The writers and artists in this issue of Minerva Rising have taken up the mantle of expressing the humanness of doubt and fear in the face of uncertainty.
In “Wedding,” a couple marries “in the bitter, breath-taking winter.” Kay Holten writes, “We had planned to have a summer wedding, but the rise of a new political regime hurried us along . . . . I had written vows in a moment of pure love in the week following our engagement, and those remained the same, too, though some of the lines took on a more somber tone than I had originally meant . . . . I promise to fight for you and to love you fiercely.”
“Write Yourself Into Existence” shares Kate Carey’s desert experience that changed her life: “Stuck in my solitude, I hadn’t realized that writing is a river you must continue to swim in. You can’t jump out, after you read x number of experts. No matter where it comes from, there is always something to learn about form, about line breaks, about voice, about imagery.”
Ellen J. Perry, who wrote “Dear Alice Paul,” best wisely advises us how to face the effects of the ripples head-on when she writes: “The only thing I can think to do is write and teach, rally and pro- test, draw lines in the sinking sand . . . .”
This issue of Minerva Rising draws that line in the sand with a collective voice that says we will not be overcome.
We are proud to feature the following amazing contributors in this issue of Minerva Rising. Thank you for being a part of the Minerva community.
Write Yourself Into Existence
You throw a rock and have no idea until much later how much that rock meant in creating the ripples of history.
Susan Stamm Evans
Evans’ home and studios are located in the foothills outside Santa Fe. Private yet universal emotions are at the core of Evans’ work. She depicts subtle gestures to draw in the viewer and suggest a narrative. Each piece conveys a feeling of a personal singular moment that is universally familiar. Evans exhibits her work extensively throughout the West and Midwest as well as internationally.
Metamorphosis XXXIII (from the series: Desert)
Gail Factor’s obvious artistic interest and aptitude emerged early on, leading her to attend art classes at the Chicago Art Institute at the age of five. Over the past two decades, Factor has been creating and residing in Santa Fe, New Mexico. Her work has been exhibited in prestigious galleries and museums throughout the United States.
Kathleen D. Gallagher
Kathleen D. Gallagher is a former distinguished senior lecturer of English at the University of Akron/Wayne College and now teaches English to foreign students in a local school. An award-winning writer (2007 Writer’s Digest Honorable Mention for a feature article entitled “Cutting Storm” and a 2011 Honorable Mention for her essay “Flying Objects” in the 2011 Writer’s Digest competition), she is also a poet with works in journals such as South Coast Poetry Journal: Issue #15 (Honorable Mention for “Focal Point,” judged by writer/poet James Dickey). A self-taught collage artist, her work “Somewhere” won honorable mention in the 2001 National Collage Society’s Postcard Contest, “Wishing You Were Here.” A collage entitled “Bone Collage” is posted in the September 2011 Hospital Drive—the literature and humanities journal of the University of Virginia School of Medicine. Her collage “One Woman” is now a cover for Pushcart nominee writer Michelle Reale’s book If All They Had Were Their Bodies, through Burning River Press, November 2011. She is a former NEOMFA creative writing student at Kent State University. Gallagher was a finalist in the First Grand Tournament event through Writing Knights Press which resulted in her first poetry chapbook, I See Things are Falling. She was nominated for a Pushcart prize in December 2012 through Writing Knights Press.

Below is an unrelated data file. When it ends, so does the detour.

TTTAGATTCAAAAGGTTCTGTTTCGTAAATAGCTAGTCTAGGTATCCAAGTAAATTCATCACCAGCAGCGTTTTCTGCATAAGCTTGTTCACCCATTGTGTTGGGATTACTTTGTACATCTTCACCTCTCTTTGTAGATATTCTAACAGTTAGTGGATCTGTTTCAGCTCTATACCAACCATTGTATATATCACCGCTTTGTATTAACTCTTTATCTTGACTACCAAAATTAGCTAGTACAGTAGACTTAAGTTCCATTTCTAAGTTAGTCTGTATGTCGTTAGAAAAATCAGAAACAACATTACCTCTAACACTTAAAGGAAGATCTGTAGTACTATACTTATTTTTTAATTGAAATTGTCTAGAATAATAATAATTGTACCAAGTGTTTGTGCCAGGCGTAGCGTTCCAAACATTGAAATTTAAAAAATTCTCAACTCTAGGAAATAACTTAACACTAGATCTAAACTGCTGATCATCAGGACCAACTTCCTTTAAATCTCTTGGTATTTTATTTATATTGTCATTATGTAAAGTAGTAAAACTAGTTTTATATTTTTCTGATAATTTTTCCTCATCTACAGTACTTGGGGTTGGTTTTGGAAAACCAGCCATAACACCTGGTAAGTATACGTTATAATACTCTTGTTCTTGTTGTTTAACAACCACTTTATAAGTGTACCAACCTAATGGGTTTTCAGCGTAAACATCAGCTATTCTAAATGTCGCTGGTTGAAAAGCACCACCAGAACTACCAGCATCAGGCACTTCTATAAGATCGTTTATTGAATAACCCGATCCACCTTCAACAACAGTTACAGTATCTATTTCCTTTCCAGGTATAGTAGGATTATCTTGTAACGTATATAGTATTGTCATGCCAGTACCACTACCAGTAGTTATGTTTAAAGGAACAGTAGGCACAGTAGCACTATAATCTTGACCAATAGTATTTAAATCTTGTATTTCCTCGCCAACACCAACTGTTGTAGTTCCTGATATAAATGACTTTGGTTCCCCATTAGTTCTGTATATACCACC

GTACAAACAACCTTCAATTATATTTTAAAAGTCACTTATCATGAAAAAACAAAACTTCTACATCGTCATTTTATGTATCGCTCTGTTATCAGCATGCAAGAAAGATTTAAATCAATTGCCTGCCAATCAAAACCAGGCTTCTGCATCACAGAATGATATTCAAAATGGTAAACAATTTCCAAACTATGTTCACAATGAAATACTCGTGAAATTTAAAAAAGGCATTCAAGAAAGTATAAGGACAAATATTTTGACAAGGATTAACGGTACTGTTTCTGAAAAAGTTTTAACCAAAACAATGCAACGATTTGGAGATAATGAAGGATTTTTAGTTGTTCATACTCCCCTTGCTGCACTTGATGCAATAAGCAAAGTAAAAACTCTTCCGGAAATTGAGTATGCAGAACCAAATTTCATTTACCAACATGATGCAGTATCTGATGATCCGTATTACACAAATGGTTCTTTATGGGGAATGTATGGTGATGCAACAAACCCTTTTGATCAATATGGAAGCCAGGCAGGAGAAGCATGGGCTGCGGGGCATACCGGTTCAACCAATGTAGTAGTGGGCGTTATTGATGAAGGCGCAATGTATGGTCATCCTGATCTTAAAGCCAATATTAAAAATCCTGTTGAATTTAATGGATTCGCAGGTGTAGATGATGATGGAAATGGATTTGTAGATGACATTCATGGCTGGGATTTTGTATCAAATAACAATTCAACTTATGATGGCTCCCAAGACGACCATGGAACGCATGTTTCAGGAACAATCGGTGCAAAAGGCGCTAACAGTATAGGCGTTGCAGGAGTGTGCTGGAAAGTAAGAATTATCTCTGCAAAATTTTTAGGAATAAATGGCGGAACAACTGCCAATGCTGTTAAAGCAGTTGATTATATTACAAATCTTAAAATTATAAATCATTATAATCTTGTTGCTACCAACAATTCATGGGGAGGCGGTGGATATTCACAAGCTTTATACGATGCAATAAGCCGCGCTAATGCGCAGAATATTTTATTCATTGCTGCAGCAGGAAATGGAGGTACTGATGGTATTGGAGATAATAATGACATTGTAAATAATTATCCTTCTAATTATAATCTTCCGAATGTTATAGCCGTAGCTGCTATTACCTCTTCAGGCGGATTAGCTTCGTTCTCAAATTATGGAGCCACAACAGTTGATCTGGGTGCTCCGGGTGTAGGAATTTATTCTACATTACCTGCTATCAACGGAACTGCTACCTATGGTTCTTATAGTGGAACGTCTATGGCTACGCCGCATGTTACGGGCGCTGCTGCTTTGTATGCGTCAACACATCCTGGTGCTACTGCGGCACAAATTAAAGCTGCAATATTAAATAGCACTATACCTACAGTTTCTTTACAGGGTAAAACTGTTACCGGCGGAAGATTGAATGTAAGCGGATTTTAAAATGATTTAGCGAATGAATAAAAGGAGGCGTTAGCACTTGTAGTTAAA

Ripples in the Sky
Colleen lives in Wisconsin and enjoys nature photography and writing in various genres.
My poetry has appeared extensively in journals. I served as poetry critic for the Virginian-Pilot, poetry editor for the Ghent Quarterly, and co-founder of New Virginia Review. Light Persists won the Tampa Review Prize for Poetry. “In the Shadow of Paradise,” my seventh collection, was published by FutureCycle Press in 2017. To know more about me and my work, visit www.janeellenglasser.com.
“Existential Questions” was written in response to my probing the transformation of intimacy over time. Does love destroy itself by simply enduring? Does knowing another’s imperfections put the fire out? The poem offers no answer.
Mark Yale Harris
No Secrets (from the series: Emotions)
Born in Buffalo, New York, Mark Yale Harris spent his childhood enthralled in a world of drawing and painting. Though honored for his creative endeavors, he was encouraged to pursue a more conventional career. After finding conventional success, the artistic passion that existed just beneath the surface was able to present itself. Harris began sculpting, and has since created an evolving body of work in stone and bronze, now featured in public collections, museums, and galleries worldwide, including: Booth Western Art Museum in Cartersville, Georgia; the Four Seasons Hotel in Chicago, Illinois; and the Open Air Museum in Ube, Japan.
“Birdwings” was written after an exchange in an environmental study group with a good friend. Because my friend is a scientist and keen on evidence, she often demands answers to difficult questions. The poem describes the moment when I realize that, because she is both holy and incomprehensible mystery, my friend is the answer to the questions she asks. My poems have appeared in many journals and anthologies, including past issues of Minerva Rising.
When Donald Trump won the presidential election, it sent shock waves through minority groups across the nation, causing us all to predict worst-case scenarios. I am a lesbian, and I am engaged to a courageous, brilliant, awe-inspiring woman. I am afraid of what is coming, and I have been imagining what our wedding would look like if we had to throw it together before we lost the chance to have it at all.
Kayaking at Sunrise, Funter Bay, Alaska
Sarah Isto is an Alaskan who divides her time between the Coastal Southeast and the interior near Denali. She is author of two nonfiction Alaska books. Her poetry has appeared in Cirque, Windfall, The Timberline, Gold Man Review, Perfume River Poetry Review, and The Penwood Review.